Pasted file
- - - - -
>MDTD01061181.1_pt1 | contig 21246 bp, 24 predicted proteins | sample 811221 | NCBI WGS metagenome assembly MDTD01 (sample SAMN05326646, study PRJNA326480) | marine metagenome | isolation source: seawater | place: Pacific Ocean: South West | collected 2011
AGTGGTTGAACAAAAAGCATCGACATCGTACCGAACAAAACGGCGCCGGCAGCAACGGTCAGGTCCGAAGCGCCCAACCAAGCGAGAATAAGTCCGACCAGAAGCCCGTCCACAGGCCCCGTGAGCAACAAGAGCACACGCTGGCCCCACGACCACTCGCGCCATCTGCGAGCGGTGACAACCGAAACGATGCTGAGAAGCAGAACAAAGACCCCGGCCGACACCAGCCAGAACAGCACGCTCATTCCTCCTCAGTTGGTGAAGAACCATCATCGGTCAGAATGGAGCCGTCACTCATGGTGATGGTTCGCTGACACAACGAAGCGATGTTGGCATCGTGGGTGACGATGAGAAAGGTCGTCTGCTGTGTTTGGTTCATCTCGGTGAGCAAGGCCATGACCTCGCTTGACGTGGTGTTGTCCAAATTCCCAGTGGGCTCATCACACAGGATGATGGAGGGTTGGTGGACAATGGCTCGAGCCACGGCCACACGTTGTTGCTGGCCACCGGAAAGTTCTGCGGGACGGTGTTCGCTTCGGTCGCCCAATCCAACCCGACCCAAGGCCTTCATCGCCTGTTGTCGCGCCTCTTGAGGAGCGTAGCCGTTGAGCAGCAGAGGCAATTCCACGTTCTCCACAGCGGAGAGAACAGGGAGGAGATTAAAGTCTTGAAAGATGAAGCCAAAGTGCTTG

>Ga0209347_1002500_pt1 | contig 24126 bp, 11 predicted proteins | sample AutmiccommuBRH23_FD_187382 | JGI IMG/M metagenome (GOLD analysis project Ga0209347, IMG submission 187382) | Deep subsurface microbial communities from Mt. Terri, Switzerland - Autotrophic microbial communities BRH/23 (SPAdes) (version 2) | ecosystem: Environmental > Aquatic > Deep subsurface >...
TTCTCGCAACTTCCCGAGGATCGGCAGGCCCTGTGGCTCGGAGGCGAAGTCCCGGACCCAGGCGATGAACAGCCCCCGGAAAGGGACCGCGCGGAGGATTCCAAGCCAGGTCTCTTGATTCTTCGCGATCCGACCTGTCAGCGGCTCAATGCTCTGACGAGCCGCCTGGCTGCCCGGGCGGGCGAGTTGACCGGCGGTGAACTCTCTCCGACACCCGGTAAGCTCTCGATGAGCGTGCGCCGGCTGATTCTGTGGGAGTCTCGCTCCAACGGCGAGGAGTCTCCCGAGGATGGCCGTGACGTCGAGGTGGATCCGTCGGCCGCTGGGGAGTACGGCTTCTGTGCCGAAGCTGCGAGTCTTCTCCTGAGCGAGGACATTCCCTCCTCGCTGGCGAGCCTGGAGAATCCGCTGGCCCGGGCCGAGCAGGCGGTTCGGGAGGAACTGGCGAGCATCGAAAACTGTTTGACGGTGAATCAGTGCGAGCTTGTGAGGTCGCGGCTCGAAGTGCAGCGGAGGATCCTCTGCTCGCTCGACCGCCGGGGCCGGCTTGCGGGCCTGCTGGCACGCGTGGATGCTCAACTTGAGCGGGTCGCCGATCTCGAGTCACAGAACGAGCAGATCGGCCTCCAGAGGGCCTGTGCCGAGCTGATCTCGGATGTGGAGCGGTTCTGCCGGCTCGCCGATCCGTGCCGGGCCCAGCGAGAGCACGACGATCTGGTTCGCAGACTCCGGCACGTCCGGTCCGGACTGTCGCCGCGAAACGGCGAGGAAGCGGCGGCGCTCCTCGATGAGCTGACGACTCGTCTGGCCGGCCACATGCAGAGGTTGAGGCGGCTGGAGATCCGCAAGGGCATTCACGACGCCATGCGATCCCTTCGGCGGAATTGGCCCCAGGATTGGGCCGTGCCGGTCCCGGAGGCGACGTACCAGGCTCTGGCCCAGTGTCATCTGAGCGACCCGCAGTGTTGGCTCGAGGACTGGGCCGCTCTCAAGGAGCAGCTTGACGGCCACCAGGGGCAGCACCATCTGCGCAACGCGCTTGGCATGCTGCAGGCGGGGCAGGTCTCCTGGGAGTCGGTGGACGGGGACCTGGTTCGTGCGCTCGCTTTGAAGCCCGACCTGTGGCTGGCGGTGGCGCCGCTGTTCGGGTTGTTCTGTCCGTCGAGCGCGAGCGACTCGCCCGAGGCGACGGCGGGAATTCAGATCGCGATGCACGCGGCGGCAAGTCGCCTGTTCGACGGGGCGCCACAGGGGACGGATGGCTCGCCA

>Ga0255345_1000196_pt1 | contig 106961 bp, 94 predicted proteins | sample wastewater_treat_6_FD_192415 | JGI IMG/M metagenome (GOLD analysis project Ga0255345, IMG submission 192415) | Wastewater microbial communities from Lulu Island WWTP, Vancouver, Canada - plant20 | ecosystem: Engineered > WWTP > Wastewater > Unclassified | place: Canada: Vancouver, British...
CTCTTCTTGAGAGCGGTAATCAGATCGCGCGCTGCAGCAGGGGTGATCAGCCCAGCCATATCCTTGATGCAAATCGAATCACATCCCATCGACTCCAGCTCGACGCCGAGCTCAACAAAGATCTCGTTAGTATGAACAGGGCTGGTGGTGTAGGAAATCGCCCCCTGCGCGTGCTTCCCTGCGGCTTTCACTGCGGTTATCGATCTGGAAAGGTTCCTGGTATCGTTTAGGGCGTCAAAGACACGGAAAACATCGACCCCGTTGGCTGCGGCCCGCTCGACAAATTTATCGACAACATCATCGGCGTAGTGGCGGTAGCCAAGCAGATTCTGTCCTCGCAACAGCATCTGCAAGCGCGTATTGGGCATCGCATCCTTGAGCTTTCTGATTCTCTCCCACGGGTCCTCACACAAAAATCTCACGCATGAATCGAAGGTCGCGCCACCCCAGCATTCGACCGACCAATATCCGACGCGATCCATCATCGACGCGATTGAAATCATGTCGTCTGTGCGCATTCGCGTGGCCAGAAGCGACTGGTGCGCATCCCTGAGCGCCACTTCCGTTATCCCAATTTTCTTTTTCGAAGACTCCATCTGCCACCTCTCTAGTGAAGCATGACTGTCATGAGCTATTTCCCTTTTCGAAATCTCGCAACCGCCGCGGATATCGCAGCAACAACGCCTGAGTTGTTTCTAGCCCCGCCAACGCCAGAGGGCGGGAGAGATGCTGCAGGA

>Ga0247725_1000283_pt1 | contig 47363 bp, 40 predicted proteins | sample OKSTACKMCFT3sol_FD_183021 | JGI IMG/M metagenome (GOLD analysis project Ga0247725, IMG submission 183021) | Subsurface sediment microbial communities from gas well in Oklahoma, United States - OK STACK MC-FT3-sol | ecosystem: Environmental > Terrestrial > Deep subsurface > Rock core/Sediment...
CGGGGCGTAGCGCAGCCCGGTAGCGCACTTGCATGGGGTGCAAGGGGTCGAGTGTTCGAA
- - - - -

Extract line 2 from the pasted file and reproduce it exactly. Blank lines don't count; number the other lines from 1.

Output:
AGTGGTTGAACAAAAAGCATCGACATCGTACCGAACAAAACGGCGCCGGCAGCAACGGTCAGGTCCGAAGCGCCCAACCAAGCGAGAATAAGTCCGACCAGAAGCCCGTCCACAGGCCCCGTGAGCAACAAGAGCACACGCTGGCCCCACGACCACTCGCGCCATCTGCGAGCGGTGACAACCGAAACGATGCTGAGAAGCAGAACAAAGACCCCGGCCGACACCAGCCAGAACAGCACGCTCATTCCTCCTCAGTTGGTGAAGAACCATCATCGGTCAGAATGGAGCCGTCACTCATGGTGATGGTTCGCTGACACAACGAAGCGATGTTGGCATCGTGGGTGACGATGAGAAAGGTCGTCTGCTGTGTTTGGTTCATCTCGGTGAGCAAGGCCATGACCTCGCTTGACGTGGTGTTGTCCAAATTCCCAGTGGGCTCATCACACAGGATGATGGAGGGTTGGTGGACAATGGCTCGAGCCACGGCCACACGTTGTTGCTGGCCACCGGAAAGTTCTGCGGGACGGTGTTCGCTTCGGTCGCCCAATCCAACCCGACCCAAGGCCTTCATCGCCTGTTGTCGCGCCTCTTGAGGAGCGTAGCCGTTGAGCAGCAGAGGCAATTCCACGTTCTCCACAGCGGAGAGAACAGGGAGGAGATTAAAGTCTTGAAAGATGAAGCCAAAGTGCTTG